False accusation + vandalism = FAIL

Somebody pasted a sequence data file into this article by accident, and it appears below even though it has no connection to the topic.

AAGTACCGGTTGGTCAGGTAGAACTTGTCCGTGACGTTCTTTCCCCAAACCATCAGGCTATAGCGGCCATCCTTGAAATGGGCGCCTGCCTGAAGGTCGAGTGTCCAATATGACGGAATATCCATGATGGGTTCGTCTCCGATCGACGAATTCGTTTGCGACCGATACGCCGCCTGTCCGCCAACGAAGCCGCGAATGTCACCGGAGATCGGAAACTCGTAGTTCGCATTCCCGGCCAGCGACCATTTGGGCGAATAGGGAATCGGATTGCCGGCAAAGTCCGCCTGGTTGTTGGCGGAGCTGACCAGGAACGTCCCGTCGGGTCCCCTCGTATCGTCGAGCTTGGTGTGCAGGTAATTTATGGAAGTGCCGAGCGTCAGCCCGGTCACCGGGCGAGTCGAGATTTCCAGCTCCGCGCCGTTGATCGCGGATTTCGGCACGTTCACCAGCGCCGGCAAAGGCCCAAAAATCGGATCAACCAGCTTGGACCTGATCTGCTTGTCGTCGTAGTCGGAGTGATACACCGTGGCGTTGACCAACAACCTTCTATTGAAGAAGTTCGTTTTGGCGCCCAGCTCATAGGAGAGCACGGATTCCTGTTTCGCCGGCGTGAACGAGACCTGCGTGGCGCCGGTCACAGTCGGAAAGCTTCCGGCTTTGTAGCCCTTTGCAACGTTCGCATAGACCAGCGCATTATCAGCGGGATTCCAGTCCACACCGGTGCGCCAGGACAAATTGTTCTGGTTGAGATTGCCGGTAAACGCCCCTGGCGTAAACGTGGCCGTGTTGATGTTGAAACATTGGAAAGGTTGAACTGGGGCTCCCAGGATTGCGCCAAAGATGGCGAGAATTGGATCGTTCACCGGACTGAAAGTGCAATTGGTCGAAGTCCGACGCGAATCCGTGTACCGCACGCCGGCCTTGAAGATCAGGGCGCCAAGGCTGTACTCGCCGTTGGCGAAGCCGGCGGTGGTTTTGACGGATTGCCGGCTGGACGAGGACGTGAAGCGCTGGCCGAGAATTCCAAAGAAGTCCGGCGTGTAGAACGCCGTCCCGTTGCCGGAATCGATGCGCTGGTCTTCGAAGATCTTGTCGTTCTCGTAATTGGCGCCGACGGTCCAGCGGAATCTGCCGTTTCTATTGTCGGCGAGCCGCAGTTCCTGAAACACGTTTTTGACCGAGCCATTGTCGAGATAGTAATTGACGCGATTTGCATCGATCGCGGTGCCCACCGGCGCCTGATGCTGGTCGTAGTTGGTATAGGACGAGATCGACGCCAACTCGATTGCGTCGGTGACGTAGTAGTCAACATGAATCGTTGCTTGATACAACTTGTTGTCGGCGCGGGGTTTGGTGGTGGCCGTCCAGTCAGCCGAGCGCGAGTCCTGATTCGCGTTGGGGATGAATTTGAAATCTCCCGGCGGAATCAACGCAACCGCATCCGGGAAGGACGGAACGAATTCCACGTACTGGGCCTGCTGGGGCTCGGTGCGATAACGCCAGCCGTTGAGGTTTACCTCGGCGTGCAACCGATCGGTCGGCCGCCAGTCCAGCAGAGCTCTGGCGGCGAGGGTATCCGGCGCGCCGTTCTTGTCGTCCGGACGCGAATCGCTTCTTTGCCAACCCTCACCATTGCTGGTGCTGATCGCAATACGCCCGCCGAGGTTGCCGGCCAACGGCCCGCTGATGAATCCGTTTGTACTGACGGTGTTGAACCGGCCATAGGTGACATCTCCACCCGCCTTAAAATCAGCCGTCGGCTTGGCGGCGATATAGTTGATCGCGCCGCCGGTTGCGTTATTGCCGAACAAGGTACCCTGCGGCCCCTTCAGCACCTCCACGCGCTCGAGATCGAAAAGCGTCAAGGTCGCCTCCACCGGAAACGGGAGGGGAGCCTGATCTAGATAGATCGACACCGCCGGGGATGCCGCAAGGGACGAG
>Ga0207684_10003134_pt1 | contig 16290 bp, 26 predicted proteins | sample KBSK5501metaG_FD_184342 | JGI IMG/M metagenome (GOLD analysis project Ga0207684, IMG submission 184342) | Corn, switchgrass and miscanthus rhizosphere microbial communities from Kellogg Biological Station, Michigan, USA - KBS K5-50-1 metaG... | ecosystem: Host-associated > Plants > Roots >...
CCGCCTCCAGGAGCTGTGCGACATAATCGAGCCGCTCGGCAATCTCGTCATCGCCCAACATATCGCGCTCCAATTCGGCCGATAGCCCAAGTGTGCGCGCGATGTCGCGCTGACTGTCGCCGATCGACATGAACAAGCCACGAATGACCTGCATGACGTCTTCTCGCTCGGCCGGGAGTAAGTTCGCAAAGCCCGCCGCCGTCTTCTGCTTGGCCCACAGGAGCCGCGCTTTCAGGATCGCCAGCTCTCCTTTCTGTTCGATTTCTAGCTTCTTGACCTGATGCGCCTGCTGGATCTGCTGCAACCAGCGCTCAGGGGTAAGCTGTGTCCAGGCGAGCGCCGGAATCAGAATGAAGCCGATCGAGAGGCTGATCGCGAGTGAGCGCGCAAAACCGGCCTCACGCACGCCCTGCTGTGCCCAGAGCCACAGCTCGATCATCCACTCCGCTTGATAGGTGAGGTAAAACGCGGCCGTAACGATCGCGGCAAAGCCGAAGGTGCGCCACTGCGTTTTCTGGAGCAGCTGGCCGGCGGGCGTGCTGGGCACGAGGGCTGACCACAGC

I knew nothing about this website before finding one of your post-it notes on my windshield on Monday of this week. After spending no small amount of time reviewing the pages, I felt compelled to share my observations for the record.\r\n\r\nI am permanently disabled with multiple sclerosis. My car bears disability license plates, which Virginia only issues to drivers with proof of permanent disability as reported by their physician. I also have a placard that I can use in my wife's car should I need to drive hers. Under Virginia law, I am required to carry the ID that goes with the placard whenever I use it. To not do so invalidates the placard. The same proof of disability was required by the D.C. public transit authority for me to obtain my disability fare card.\r\n\r\nMS is often referred to as an "invisible disability." As I was only diagnosed five months ago, most of my disease's open manifestations are limited to occasional use of a cane and help with cognitive issues (i.e. short-term memory loss, etc). As I don't usually walk with a limp, or stutter, or forget where I am, and as I do have an extremely demanding full-time job with 10-hour days, it's easy for people to forget that I'm disabled. To keep it to that minimal degree of public awareness, however, requires upwards of $13,000 per month in medications and several hours of physical therapy per week. And all that does is keep me functional - not free of pain, or fatigue, or muscle weakness, or confusion.\r\n\r\nI use disability parking when I'm alone (and my wife wouldn't be able to help me). MS is like the weather in Texas: you can have all four seasons in one day. I may feel fine when I drive to the commuter rail in the morning, but barely able to move by lunchtime. Being parked close to where I'm at becomes a absolute necessity, not a discretionary convenience. I would gladly trade in my plates and placard in exchange for not having MS. \r\n\r\nI do get occasional looks from people when I'm parking in a disability space. I've learned not to give it any thought. If someone's not willing to engage with me directly if they think I'm perpretrating a fraud, then I have no respect for their opinion. A lack of respect or honesty on their part reflects on them, not me.\r\n\r\nAt least, that was my opinion before Monday.\r\n\r\nI don't know why the person who left your note on my car felt particulary compelled to do so. They may not have seen my plates, only the absence of a placard. I suspect they saw me walking quickly from my car into a store and surmised that I was faking my disability. What they didn't know (or try to find out) was that I was in dire need of a restroom. Among MS's many symptoms is bladder control issues; I was moments away from incontinence when I parked my car.\r\n\r\nHowever, whoever left your post-it note must not have felt that the snarky "have a nice day" postscript sufficiently expressed their displeasure with my wanton "fraud." They felt it necessary to put a two-meter long, rather deep scratch down the left side doors of my car, presumably with their car keys. I've seen keying vandalism before and recognized it instantly.\r\n\r\nI do not discount the severity of the fraud you fight against, and I applaud the spirit of doing so. No small number of the abuse posts on this site speak to that very well. Sadly, no small number of other posts here strike me as all too similar to the individual who felt empowered to vandalize my car, simply because they "thought" I was a criminal. \r\n\r\nI must also ask how much you at least condone (if not quietly enable) this irresponsible vigilantism. According to your own guidance:\r\n\r\n[i]"Don't confront the person. These people may be handicapped, and we don't want to create any hassle for them." [/i] \r\n\r\nSo it's OK to name and shame someone on the Internet by publishing their license plate information (and enabling others to do more than just name and shame them)? Without proving their fraud? That flies in the face of our entire rule of law. All of the disabled people I know would tell you that they're happy to raise awareness about their conditions. We don't feel the need to prove anything, but do feel the need to educate others.\r\n\r\n[i]We are not qualified to know if someone is healthy or not.[/i]\r\n\r\nNo, you're not (short of being a qualified physician, but then I'm not expecting a doctor to be so reckless). But that doesn't stop you for advocating behavior that assumes the exact opposite.\r\n\r\n[i]If you accidentally report someone that truly is handicapped, there is nothing that will happen to them.[/i]\r\n\r\nI would argue that the several hundred dollars it'd cost to repair the vandalism to my car definitely proves otherwise.\r\n\r\nI would also love to quote your measures or instructions for redressing a false or mistaken allegation of abuse. However, you don't appear to have any. As inefficient as they are, even the TSA has measures to redress being put on a no-fly list. One can only assume that you don't have any real interest of screening out these errors: the interests of the innocent must be sacrificed to punish the guilty. Again, it flies in the face of much that this nation is about.\r\n\r\nAnd that is the ultimate fail here: the reckless accusations made here - and your lack of addressing them effectively - completely invalidate the real efforts made by responsible citizens to help eliminate this kind of fraud. The awareness you raise here reeks of the mob, and destroys its much-needed legitimacy. \r\n\r\nI am willing to be convinced that you're a responsible person. Not that I have any expectations of this website becoming resonsible, based on what I've seen so far. But I am responsible, so my next steps will be to find out who vandalized my car (if possible) and do my own awareness-raising with my contacts in the disability rights agencies in both Virginia and DC. They'll appreciate my situation more than your position, I'd wager. My Facebook post about this went viral within a matter of hours, so that's getting even more awareness.\r\n\r\nI'll not bother with this website any further. Insofar as you can, try taking your own post-it notes admonition: be ashamed. And then clean up your act.